“So I lose all my employees for a year. So now I’ve got to look and start a business over again. This is a contractual obligation from the county to me. I’m just a tenant. We came up with this idea to alleviate some of the stress off the county. We think it’s a good idea. Of course you’re going to get 1,000 people say we love it, you get 1,000 people they say they hate it.”
“What’s the stress on the county?” Royer asks.
“That’s going to cost a lot of money to redo that building,” Herrera says.
“The county shouldn’t have to pay for it, it’s your restaurant,” Royer says. But the county wouldn’t be paying for it: the proposal is for Captain’s to pay the full cost of new construction. The fact does not alter Royer’s objections.
Herrera continues: “So as a good tenant we said look, we can afford to put a new building up for you, no cost to the taxpayer, and let’s work something out. They thought it was a great idea. I don’t know how they conveyed it to the public, I agree it was probably a piss-poor way of doing it.”
“It was never conveyed to the public,” Royer says, as she and her sister object to the way the issue was rammed through the commission with little vetting.
“This had nothing to do with me,” Herrera tells her, distancing himself from the county’s method. “You have as much say about what happened in that meeting as I do. I’m just the tenant.”
Royer’s recurring complaint sharpens as the conversation progresses: it’s growth she objects to, in the Hammock and in Palm Coast. “We don’t need any more growth in Palm Coast. We don’t,” she says. “And I fault the county for allowing this to happen, and I fault you because you are in with” the county.
Cars are passing by, often honking in support of the protesters, who by then have attracted the attention of Flagler County Sheriff’s deputies. Two deputies’ patrol cars are parked across the street.
Royer says that now that the restaurant is operating, she’s not opposed to it. Few people are. “But it doesn’t need to get bigger,” she says. “I don’t want you to expand this. If you’re going to keep it, really I loved it, everybody here loved your barbecue, but when we found that you’re going to expand and take away these lovely oak trees that we’ve lost already–”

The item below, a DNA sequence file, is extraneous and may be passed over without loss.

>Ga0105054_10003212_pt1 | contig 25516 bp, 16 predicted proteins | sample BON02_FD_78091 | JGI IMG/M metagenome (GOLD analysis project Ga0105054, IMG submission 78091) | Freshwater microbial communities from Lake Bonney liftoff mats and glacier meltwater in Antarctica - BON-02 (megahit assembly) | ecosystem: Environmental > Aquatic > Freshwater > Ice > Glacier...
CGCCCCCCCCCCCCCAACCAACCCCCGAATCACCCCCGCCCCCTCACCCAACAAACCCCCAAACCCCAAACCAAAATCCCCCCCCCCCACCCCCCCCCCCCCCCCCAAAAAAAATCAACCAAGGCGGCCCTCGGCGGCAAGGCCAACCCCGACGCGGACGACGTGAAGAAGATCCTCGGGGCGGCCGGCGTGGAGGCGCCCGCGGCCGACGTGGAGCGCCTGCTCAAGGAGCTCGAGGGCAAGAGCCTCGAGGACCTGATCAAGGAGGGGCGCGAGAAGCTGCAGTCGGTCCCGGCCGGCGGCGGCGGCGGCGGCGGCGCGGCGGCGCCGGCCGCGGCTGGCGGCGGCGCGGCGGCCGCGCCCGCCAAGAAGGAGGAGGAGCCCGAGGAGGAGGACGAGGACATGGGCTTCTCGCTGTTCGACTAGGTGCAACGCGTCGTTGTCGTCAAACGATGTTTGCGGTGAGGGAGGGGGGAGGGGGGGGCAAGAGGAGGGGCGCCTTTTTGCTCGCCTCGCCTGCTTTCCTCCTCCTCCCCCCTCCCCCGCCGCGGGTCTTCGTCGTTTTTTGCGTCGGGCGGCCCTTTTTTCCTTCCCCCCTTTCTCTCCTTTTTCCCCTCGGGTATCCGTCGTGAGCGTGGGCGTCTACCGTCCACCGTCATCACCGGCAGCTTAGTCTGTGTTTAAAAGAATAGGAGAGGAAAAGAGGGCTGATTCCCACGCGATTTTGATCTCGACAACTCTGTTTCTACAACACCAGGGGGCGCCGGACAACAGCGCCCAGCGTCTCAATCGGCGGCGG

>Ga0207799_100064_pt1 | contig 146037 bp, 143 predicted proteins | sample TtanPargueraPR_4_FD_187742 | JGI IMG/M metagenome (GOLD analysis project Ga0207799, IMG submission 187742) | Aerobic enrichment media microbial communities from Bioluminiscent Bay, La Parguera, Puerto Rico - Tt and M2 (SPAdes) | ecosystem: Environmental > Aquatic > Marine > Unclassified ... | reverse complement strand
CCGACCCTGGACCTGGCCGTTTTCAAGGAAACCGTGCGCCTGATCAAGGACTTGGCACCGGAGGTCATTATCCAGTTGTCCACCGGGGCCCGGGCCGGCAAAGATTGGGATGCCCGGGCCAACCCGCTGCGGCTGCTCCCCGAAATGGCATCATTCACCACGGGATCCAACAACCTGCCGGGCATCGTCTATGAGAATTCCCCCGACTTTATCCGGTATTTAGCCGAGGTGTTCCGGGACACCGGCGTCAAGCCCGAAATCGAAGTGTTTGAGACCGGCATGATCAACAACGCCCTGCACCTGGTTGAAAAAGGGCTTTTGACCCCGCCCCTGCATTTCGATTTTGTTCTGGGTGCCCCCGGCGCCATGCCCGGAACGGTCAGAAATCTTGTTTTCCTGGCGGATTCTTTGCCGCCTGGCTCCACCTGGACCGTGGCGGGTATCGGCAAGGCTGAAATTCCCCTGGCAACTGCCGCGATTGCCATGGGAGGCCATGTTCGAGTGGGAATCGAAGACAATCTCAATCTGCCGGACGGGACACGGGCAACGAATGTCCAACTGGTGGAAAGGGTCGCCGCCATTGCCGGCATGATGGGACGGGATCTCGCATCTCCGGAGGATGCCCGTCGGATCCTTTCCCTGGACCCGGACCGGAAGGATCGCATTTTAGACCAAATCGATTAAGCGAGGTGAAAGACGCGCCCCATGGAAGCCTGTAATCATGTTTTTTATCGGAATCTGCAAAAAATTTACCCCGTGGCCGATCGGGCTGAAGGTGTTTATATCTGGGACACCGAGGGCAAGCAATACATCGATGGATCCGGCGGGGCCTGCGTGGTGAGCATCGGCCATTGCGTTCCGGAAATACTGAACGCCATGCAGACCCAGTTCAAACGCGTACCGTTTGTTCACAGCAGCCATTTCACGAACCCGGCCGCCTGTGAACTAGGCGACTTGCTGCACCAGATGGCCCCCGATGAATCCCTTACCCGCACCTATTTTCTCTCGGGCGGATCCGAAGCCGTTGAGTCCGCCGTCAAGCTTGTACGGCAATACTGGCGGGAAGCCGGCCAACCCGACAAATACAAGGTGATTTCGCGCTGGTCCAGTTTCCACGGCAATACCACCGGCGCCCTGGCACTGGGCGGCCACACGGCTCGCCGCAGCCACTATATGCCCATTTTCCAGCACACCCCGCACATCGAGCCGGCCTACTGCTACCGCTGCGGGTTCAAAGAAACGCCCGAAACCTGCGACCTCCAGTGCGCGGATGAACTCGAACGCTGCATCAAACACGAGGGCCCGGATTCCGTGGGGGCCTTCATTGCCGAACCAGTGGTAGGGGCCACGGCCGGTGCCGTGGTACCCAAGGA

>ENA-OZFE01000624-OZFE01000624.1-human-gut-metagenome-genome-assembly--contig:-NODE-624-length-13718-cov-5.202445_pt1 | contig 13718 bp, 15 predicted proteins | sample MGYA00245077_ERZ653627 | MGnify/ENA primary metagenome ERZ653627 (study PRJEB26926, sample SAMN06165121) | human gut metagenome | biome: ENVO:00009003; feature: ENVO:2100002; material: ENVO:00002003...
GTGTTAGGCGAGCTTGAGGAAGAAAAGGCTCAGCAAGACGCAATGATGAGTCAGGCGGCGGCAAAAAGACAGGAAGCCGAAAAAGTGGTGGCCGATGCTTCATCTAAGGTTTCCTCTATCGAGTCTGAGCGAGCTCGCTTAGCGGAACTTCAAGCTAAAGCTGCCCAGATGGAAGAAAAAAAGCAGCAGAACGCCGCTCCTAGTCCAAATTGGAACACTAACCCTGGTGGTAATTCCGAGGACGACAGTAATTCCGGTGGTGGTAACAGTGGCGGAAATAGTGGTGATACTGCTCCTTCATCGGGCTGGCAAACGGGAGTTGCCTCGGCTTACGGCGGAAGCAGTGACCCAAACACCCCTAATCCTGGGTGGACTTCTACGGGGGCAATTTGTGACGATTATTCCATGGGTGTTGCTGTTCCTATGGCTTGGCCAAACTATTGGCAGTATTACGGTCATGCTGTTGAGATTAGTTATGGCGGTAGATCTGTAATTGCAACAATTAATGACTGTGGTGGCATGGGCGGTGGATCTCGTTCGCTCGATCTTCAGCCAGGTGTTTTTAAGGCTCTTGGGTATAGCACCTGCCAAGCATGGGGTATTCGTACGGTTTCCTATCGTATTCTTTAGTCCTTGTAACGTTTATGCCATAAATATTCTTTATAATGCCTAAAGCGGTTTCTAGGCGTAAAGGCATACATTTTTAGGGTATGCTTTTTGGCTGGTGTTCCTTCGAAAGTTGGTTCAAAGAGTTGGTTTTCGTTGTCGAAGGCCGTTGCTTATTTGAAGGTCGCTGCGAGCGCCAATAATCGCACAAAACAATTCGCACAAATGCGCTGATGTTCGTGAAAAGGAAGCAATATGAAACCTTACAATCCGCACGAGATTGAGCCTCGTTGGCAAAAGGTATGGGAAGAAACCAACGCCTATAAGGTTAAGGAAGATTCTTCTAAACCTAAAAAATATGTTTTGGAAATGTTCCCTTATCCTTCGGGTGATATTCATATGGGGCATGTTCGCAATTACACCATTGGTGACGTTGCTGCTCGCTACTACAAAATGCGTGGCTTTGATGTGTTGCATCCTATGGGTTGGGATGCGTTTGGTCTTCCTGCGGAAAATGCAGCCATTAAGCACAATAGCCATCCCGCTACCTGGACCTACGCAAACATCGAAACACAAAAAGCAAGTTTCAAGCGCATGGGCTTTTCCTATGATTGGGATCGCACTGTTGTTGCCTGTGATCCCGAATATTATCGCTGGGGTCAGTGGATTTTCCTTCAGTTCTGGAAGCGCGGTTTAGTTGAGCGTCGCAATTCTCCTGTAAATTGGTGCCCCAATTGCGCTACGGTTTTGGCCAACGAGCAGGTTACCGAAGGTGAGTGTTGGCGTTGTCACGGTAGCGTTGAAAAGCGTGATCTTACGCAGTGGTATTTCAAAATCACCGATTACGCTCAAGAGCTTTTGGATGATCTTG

“No, I want to clarify that,” Herrera tells her, inviting her to walk with him to show what trees will remain and what trees will go, “if they were to come down.” He tells her he’d never take down a century-old tree (the restaurant actually renovated around one so as to preserve it) and says, somewhat disingenuously, that the parking “has nothing to do with me.” In fact, additional parking, while a county responsibility, is tied to the lease agreement, which states that the county “agrees to use best effort to expand visitor parking at the park by at least 30 parking spaces within 24 months” of the new restaurant opening.
Royer walks with Herrera to the area of the prospective construction. He shows her where the building would go, and what trees would not be impacted. Royer is half-distracted by a side-exchange with a restaurant customer after briefly looking inside the structure. She tells Herrera: “You’re not convincing me Chris,” and adds: “He listens to me, I listen to him, but it’s not going to change.” She says she wants to get somewhere, “but we can’t get anywhere with the county.”
“Let me be your voice, let me help,” Herrera says. “It’s to hear their concerns and maybe we can go back and hit the drawing board again.”
Herrera has just told Royer that the plans can still be worked over, a startling statement. But Royer doesn’t seem to have heard him. She’s worried that a man walked into the restaurant without shoes (a sign in the window permits it) and talks about people’s morals “going down the toilet.” Royer and Herrera then part company.
“She’s saying it’s all about you, it’s all about you,” Herrera says afterward. “You know her, it’s all about her. She moved here, she doesn’t want any change, she doesn’t want any development, but you know what, life goes on, we’re a growing community, this is what growth is all about, because more and more people are moving here every year, and growth is inevitable. It is what it is. I’m just trying to hear their issues, and if I can make something happen, I’ll try my best. That’s all I can do.”
Asked specifically about his earlier statement, being willing to go back to the drawing board, Herrera is unequivocal: “Absolutely. Why not? Why not? But if I’m talking to crazy people, it’s all about me, me, me, me, like she’s saying it’s all about me, it’s really about her, there’s no reasoning with people like that. But if people got legitimate concerns–too big, take another tree, maybe we can move it somewhere else, I’m always up to listening. This is my community. I love my community. Why wouldn’t I want to be a good neighbor and listen to my neighbors?”
An hour in, the protest is still stretched along A1A, now with a couple of deputies urging the protesters to move back from the asphalt.
At 3 p.m., the sound of a crash: a Jeep rear-ends David McKay’s Maserati in the northbound lane of A1A, just past the protesters. McKay had stopped behind a vehicle that was making a left turn into Bing’s, and the Jeep’s driver had apparently been distracted by the protest, braking too late. No one was hurt, the damage was very minor, affecting only bumpers (and the resale value of the Maserati). The protest carried on.